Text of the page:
Life on the Hustle: Freedom to Be The Boss

At the end of May 2016, I quit my last call-center job after realizing I can’t sit for eight to ten hours a day in a chair anymore (the month prior to that was sheer agony for me as I was in constant pain from my lower back). In July of 2016, I took on my first gig-economy job which was food delivery. Then later that year I took a gig delivering packages for a contractor for Amazon. Both gigs dried up for me and I started driving for Uber. And I’ve been with Uber ever since.

Now I’ve read a lot of articles about the so-called ‘gig economy’ as its’ referred to. People in the gig economy are independent contractors, meaning we get paid directly and get nothing taken out for taxes, Social Security, and insurance. Which is fine because there are a lot of deductions available, but I won’t go into a tax-talk here (as you should always see a tax professional for any questions related to that). What a lot of detractors to the gig economy will go on about is how there is no minimum wage or benefits and no real protections. I will say a lot of these articles read like class-A click-bait written by people who have no real knowledge of what gigging is like. I spent close to twenty years in the corporate-call center world and all I got out of there with was a few thousand dollars in savings and a slightly-messed up back. And in corporate-call center world there was always the threat of being managed out the door if they decided they didn’t want you there anymore because you wouldn’t drink the Kool-Aid the way they wanted you to. (And yes I know that sounds terrible but it was my experience, and a story for another time)

The reason I keep gigging is that I’ve been out of the job market for too long and would have to do some serious ass-kissing and groveling to get a job and two, I like the freedom I have with my gig job that doesn’t involve Kool-Aid drinking with the sword of Damocles hanging over my head. Now with the gig economy you do make your own hours but in order to earn money you’ve got to work those hours, or hustle as we say. Which is fine by me as I’m not afraid to work. Yes, more money would always be a good thing (and that’s probably coming with the new incentive program Uber is introducing for its’ drivers). But if you ask any gig worker the biggest reason why they do what they do it’s simply put, freedom.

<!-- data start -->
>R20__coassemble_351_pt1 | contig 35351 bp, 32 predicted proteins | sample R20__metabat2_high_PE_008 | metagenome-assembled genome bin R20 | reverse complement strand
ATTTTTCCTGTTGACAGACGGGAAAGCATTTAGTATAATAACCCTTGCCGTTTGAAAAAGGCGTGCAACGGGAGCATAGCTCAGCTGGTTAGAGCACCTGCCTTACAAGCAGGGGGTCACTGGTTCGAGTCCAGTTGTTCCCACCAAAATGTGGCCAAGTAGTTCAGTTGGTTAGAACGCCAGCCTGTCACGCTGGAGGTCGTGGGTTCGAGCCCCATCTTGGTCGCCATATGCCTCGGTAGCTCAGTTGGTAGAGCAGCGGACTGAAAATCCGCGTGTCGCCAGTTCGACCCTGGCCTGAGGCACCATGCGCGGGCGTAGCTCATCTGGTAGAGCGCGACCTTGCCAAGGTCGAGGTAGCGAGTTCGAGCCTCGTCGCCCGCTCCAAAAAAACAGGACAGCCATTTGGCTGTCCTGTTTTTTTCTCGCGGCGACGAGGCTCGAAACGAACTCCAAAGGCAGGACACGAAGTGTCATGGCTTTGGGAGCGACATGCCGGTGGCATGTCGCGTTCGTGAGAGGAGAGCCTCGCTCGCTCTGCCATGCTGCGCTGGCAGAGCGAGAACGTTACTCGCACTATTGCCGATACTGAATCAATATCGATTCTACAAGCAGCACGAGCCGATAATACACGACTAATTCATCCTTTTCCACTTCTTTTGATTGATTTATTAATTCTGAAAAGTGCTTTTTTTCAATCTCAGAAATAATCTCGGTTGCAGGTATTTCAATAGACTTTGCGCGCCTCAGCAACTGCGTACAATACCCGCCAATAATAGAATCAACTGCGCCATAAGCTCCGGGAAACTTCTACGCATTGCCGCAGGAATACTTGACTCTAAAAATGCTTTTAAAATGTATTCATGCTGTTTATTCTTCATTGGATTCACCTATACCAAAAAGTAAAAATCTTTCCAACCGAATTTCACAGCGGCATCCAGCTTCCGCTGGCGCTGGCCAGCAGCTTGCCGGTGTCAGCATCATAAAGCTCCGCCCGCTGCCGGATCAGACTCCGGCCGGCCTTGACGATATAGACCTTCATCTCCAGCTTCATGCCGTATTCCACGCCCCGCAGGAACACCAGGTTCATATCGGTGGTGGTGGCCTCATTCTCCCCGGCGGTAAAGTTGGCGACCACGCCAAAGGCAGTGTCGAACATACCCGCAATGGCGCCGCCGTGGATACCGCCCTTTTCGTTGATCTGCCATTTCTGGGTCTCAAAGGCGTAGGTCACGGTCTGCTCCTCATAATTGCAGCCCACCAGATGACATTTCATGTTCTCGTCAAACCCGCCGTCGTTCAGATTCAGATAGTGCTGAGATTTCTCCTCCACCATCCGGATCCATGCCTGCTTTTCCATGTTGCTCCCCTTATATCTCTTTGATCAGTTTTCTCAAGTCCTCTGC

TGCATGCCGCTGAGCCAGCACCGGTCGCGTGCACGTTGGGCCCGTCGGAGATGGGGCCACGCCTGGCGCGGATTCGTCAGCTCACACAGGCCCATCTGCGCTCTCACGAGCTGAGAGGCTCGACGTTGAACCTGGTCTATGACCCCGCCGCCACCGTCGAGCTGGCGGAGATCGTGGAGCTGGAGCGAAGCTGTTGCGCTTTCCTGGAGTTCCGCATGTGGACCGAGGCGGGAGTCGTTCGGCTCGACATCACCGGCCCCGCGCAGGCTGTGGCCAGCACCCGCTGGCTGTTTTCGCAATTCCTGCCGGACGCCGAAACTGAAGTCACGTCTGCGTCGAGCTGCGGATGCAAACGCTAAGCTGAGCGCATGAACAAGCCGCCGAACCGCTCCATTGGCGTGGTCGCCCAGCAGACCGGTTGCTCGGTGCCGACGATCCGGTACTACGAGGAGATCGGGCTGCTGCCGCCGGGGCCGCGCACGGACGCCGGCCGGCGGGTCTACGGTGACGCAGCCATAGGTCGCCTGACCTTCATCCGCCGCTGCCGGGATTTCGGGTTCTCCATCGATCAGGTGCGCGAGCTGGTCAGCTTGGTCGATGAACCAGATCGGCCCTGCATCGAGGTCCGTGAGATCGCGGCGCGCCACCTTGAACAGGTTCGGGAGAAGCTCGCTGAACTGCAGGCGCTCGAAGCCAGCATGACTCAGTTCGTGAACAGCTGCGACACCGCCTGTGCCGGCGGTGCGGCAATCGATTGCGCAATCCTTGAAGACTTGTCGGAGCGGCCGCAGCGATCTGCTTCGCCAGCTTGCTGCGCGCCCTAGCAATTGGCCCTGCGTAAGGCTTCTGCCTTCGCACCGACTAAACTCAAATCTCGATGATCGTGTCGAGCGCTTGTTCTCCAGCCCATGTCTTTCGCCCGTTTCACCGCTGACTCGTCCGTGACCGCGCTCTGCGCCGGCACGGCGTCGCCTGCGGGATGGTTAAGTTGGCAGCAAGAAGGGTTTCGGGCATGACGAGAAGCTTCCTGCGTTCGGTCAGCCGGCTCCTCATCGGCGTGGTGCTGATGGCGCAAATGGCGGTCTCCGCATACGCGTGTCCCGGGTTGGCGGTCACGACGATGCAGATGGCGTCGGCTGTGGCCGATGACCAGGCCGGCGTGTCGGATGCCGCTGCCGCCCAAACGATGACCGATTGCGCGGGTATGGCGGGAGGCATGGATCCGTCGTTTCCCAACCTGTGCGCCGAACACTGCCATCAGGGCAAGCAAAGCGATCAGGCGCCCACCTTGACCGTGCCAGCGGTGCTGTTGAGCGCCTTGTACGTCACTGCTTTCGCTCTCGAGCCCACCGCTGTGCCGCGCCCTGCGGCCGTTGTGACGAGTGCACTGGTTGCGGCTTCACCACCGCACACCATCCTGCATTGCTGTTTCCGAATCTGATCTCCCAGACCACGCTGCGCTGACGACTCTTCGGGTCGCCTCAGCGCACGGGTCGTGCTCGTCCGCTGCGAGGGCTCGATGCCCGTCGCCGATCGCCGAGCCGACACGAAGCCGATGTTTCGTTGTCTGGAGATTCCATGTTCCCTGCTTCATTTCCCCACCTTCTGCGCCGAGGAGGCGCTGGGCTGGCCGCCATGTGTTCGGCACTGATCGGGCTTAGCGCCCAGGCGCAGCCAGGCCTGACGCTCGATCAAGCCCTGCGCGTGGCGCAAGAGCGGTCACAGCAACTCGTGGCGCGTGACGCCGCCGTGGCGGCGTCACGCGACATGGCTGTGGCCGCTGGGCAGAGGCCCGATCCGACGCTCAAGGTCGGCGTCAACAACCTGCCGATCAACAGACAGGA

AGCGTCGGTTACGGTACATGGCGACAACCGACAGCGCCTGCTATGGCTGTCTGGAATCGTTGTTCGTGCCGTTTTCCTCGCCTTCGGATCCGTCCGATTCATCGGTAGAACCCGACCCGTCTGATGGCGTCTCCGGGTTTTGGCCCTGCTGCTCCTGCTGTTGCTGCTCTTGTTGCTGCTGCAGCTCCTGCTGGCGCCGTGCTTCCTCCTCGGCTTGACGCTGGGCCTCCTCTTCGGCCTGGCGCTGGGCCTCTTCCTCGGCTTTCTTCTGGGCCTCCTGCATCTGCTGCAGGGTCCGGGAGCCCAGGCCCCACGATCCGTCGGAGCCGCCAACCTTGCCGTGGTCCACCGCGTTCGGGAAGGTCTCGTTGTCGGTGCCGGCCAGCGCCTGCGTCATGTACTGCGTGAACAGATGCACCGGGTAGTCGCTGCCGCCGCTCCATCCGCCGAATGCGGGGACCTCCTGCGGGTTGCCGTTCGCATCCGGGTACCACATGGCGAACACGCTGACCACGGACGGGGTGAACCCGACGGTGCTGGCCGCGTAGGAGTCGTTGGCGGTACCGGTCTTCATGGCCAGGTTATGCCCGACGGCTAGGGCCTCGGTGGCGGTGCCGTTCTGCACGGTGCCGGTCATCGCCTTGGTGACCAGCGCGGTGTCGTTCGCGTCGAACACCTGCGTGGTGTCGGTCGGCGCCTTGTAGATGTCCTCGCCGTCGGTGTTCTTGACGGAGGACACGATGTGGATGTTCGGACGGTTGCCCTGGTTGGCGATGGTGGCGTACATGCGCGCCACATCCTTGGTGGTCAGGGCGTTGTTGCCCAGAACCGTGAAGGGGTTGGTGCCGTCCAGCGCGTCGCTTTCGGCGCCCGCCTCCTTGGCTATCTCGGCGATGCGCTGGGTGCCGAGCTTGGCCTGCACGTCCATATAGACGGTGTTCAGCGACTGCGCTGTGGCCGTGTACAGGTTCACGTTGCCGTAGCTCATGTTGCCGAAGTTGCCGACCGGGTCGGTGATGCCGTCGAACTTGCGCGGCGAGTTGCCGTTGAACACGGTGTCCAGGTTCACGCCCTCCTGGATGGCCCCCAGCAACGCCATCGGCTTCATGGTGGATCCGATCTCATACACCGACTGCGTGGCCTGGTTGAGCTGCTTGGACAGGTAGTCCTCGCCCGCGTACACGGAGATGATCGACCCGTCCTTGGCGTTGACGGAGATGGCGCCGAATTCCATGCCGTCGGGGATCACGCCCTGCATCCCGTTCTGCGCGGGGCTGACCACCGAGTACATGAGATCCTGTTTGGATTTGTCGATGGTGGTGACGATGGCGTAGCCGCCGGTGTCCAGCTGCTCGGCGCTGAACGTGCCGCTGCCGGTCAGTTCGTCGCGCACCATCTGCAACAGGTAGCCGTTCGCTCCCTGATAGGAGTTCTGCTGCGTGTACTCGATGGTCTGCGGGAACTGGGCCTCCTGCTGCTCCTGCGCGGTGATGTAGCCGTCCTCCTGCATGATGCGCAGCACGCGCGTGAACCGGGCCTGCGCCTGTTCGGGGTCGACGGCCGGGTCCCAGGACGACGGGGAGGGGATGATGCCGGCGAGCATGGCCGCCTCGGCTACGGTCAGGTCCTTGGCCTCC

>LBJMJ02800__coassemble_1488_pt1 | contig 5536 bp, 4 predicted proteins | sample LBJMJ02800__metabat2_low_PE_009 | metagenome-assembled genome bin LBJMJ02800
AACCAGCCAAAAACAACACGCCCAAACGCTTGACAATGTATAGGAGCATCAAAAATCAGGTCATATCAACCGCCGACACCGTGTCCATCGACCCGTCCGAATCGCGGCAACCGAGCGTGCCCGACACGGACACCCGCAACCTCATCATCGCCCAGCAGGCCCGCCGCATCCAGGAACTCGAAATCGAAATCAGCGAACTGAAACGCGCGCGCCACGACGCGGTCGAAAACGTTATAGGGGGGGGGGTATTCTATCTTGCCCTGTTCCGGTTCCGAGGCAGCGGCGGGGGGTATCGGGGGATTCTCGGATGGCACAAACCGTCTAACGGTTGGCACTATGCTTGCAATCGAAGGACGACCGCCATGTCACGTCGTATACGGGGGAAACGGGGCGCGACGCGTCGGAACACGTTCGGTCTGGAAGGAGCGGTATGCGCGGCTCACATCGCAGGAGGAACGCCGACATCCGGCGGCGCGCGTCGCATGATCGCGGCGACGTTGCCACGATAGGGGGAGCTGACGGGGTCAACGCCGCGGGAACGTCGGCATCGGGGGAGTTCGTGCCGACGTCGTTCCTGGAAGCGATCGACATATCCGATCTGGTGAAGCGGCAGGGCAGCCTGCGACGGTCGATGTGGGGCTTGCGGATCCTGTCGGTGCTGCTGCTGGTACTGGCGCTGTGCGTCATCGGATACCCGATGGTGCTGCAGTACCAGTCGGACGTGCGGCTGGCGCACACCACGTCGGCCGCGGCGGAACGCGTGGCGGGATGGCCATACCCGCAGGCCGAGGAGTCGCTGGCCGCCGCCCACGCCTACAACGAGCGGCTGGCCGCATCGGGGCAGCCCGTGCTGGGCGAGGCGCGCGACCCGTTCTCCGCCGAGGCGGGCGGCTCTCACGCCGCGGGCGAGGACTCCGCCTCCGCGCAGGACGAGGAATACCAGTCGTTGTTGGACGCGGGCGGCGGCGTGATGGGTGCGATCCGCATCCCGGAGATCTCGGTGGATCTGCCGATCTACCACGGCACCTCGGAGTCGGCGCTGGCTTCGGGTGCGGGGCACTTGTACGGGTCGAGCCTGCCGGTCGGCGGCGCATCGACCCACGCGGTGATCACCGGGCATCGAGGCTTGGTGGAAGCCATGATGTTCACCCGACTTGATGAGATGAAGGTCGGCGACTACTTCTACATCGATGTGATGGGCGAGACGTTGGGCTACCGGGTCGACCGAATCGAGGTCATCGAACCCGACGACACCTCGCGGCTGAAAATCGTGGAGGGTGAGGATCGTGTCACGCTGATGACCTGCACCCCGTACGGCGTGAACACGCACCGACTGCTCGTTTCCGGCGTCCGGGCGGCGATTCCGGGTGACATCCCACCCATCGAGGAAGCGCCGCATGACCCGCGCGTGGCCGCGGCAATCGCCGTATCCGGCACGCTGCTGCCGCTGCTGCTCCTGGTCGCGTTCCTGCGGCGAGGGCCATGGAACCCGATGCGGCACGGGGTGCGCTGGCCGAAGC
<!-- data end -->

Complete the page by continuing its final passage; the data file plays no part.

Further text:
The gig economy is freedom from punching a clock and having a set schedule that life can really mess with. It’s the freedom of not having a supervisor or manager to report to who may not be the right person for the job. It’s the freedom to think on your feet and solve problems without someone nit-picking your decisions to pieces. I will freely admit that my views are seriously-colored by my years in corporate call-center world which is probably one of the most uptight and regimented work environments there is. But I’ve discovered that escaping from that and being on the road of freedom has made me hell-bent on never going back to that prison again.

Now with the gig economy there are ups and downs because supply-and-demand fluctuates. And yes that increased supply and leveled-out or lower demand can depress earnings, but those of us who have stuck with the gig know you just have to ride it out.

But as I’ve told a lot of my passengers in addition to the freedoms above, I’ve also discovered I like being my own boss. Because of all the bosses I’ve ever had I’m my favorite. This freedom and independence is why people like me do what we do and it’s what’s given me the courage to pursue a writing career. Because I know writing, like hustling an Uber, requires a lot of hard work and patience but if something isn’t working you can make changes until you find something that works. Because although a hustle can be a lot of hurry-up-and-wait, it’s never been a soul-sucking grind for me.

So if I had to sum up hustling for a living I’d say this:


– You have the freedom to make your own schedule as you’re not working to the clock.

– Remember the busier it is and the more money you make, the sooner you can go home.

– Be able to think on your feet and solve your own problems.

– Be good to yourself, and to the people who are paying you to do your job.

– You are your own boss so be the boss you always wanted to have.

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